When you find yourself in thousands of dollars’ worth of debt, the most common questions that comes up is simple: how can I reduce my debt? But the challenge can seem rather insurmountable.
You may have come across ads on the TV that promise quick fixes to credit card debt, or debt reduction plans that can help you to pay off your debt in the ‘fastest’ and the ‘best’ ways. However, all you need is a little planning and dedication to reduce your debt on your own. In fact, the best ways to reduce debt are free and quite effective. All you need to know is where to start. There’s no need to spend money on counselors and consolidation agencies to do things you can literally do for yourself.
The following are the tricks of the trade, and one of the fastest ways to get out of debt on your own through a five-step plan.
1. Evaluate your Debts
According to data from the Federal Reserve, Americans have a total outstanding credit card debt of $945.9 billion, also known as revolving debt. Based on this most recent population numbers in the U.S., this means that an average American is in almost $4,000 worth of credit card debt. Before you start reducing your debt, it’s important to know exactly where you stand, since the type and the amount of debt you have will influence the options available to you.
Be sure to collect all your relevant financial information and documents, and print a copy of your free annual credit reports. Use the free tool on credit.com to check for your current credit scores to establish where you stand. This is a really important step on your path towards debt recovery, but one that most people are really scared to take. Write down your balance, monthly amount due, and the interest rates for each of your debts on a piece of paper.
Ensure that you include all of your personal loans, auto loans, credit cards, payday loans, and other debts. Don’t forget to make not of any annual fees charged on your credit cards. But you don’t need to include your student loans or mortgage at this time. These are relatively long-term loans with low APRs, and it’s best to first focus on eliminating other debts first.
2. Check your Monthly Budget
Once you have all the information regarding your debts, take a look at your monthly budget. On a piece of paper, write down your after-tax monthly income and subtract your mortgage/rent payment from this amount, as well as any other expenses like insurance, childcare, utilities, student loan repayments, groceries, etc.
Ensure that all of your expenses are subtracted, and calculate the amount you have left to pay off your debts. If the amount is too small, you must look for ways to reduce your monthly spending. Consider carpooling, or canceling your cable subscription as a way to cut back until you get your finances in order. The more you contribute to paying off your debts every month, the sooner you will be debt free. If you need extra help then try moneyexpert.com for debt management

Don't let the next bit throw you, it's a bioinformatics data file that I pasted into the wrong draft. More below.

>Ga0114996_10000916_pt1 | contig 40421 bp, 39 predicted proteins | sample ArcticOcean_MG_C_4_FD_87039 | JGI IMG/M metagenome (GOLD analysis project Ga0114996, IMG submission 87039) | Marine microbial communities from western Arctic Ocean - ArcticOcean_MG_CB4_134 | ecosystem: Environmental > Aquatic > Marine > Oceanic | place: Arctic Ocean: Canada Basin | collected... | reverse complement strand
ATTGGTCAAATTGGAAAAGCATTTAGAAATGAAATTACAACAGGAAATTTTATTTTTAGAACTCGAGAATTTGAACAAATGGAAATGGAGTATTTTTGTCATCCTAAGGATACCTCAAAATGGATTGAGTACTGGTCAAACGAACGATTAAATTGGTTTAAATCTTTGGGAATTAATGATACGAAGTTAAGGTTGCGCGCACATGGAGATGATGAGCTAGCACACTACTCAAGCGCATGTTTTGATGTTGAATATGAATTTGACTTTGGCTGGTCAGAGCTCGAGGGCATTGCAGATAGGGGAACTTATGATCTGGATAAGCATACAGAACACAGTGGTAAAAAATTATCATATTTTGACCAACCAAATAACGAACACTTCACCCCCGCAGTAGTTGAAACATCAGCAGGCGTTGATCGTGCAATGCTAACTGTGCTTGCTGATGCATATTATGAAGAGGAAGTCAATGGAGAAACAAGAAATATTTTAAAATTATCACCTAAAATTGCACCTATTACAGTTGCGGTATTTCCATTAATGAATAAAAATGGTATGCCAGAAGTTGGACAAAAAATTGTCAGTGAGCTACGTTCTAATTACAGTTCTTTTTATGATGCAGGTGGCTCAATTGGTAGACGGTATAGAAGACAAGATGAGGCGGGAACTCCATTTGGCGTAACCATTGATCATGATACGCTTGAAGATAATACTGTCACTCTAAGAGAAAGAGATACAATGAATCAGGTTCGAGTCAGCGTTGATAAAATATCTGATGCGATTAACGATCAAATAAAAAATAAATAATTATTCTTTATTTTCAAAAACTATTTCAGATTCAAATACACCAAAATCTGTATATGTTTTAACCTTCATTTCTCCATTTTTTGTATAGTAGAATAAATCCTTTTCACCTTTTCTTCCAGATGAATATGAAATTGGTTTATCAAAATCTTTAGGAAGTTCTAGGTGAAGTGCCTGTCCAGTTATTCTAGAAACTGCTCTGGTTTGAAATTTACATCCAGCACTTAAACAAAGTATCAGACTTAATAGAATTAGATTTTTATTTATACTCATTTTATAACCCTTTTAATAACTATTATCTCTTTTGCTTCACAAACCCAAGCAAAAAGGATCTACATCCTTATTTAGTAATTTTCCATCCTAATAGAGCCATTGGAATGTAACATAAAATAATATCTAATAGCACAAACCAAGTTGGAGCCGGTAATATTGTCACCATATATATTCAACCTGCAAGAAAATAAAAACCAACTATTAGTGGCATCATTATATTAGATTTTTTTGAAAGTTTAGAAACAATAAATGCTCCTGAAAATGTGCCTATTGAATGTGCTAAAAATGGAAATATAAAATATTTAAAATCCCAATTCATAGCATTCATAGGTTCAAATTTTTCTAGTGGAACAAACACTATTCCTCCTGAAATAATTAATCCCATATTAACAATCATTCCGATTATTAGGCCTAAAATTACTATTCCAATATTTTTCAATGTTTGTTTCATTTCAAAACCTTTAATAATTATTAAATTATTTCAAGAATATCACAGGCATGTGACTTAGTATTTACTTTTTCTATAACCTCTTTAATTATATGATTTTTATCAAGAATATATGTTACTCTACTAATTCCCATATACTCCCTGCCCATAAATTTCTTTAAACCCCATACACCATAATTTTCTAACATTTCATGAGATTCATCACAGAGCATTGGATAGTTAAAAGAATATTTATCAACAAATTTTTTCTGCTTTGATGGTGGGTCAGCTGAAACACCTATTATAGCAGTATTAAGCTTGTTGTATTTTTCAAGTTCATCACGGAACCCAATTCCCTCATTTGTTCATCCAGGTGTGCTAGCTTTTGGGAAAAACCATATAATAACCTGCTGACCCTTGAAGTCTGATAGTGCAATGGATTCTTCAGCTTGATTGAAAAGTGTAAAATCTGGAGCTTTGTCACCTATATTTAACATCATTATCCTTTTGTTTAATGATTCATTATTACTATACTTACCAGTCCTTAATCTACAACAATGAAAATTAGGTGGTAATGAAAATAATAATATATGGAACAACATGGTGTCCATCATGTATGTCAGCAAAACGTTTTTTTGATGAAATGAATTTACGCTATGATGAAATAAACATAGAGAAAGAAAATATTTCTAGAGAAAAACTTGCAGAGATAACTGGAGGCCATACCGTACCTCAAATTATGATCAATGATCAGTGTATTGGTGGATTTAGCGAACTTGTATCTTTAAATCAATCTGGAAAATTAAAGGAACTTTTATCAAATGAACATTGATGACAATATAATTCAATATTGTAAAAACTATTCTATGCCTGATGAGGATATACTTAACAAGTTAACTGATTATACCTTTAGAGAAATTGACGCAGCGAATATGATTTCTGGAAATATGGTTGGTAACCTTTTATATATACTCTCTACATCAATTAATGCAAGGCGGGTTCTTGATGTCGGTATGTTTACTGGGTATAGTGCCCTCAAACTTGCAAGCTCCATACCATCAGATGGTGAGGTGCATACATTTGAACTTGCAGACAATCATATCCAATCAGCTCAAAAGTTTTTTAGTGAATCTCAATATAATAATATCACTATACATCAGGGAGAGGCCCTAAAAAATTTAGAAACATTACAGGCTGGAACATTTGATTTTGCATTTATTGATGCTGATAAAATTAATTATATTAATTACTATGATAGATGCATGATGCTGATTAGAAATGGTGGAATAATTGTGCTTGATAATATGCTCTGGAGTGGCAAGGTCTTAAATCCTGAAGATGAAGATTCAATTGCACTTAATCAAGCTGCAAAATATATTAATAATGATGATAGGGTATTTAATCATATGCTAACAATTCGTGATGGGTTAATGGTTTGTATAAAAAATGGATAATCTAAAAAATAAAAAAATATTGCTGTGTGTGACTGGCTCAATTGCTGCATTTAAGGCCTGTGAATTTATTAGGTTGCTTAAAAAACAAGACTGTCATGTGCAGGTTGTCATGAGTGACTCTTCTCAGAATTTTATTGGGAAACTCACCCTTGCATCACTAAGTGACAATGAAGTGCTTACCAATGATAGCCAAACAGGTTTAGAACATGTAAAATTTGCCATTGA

3. Make a Plan
Since you’re now more attuned to your financial situation, come up with a comprehensive plan on how you’ll reduce your debts. In this step, the information you collected in step one and two will come in handy. Subtract the minimum debt payments as well as your monthly expenses from your total after-tax monthly income. The remainder should then be used to pay off the debt that has the highest balance and the highest interest rates.
Go through this cycle every month until you’ve paid off the debt in full and then go on to the next highest balance/rate account. Although this might seem a bit odd, it’s the fastest way to lower your debts and to limit the amount in interest that you will owe. Ensure that you don’t add any new charges to your credit card during this time. In fact, it may be worth your while to do a little research on the best balance transfer cards to maximize your efforts. Moreover, try to raise the amounts you pay towards the most expensive debt every month and track your progress.
4. Start Negotiations
Once you start following your repayment plan as created in step 3, contact your lenders and creditors to find out if there are ways you can improve the terms on these debts. You can actually lower the interest rates or get a reduced settlement on some of your debts by negotiating with the customer care department. Don’t worry, it’s quite easy to negotiate for favorable terms with debts that are in the collections or ones that are charged off already.
Consider transferring some of your credit card debts to a new account with lower interest rates. If for example, you move the balance to a credit card with a 0% introductory rate for about 6 to 12 months, you can save a lot of money on interest. Just make sure that you keep each of the credit card balances below the 30% credit limit so that you don’t damage your credit score. Also look into whether consolidating your debts into a home equity loan or personal loan can help.
5. Follow Your Debt Reduction Plan
Try your best to keep up with the repayment goals of each month. Don’t sweat it if the amount you pay towards your most expensive loan varies. But try to be as consistent as possible to put the largest possible amount toward clearing off the debt. To stay on track, it’s a good idea to set up an automated payment system and having a chart to monitor your progress. Whenever you reach a major milestone, it won’t hurt to celebrate your success. You will be debt-free before you know it!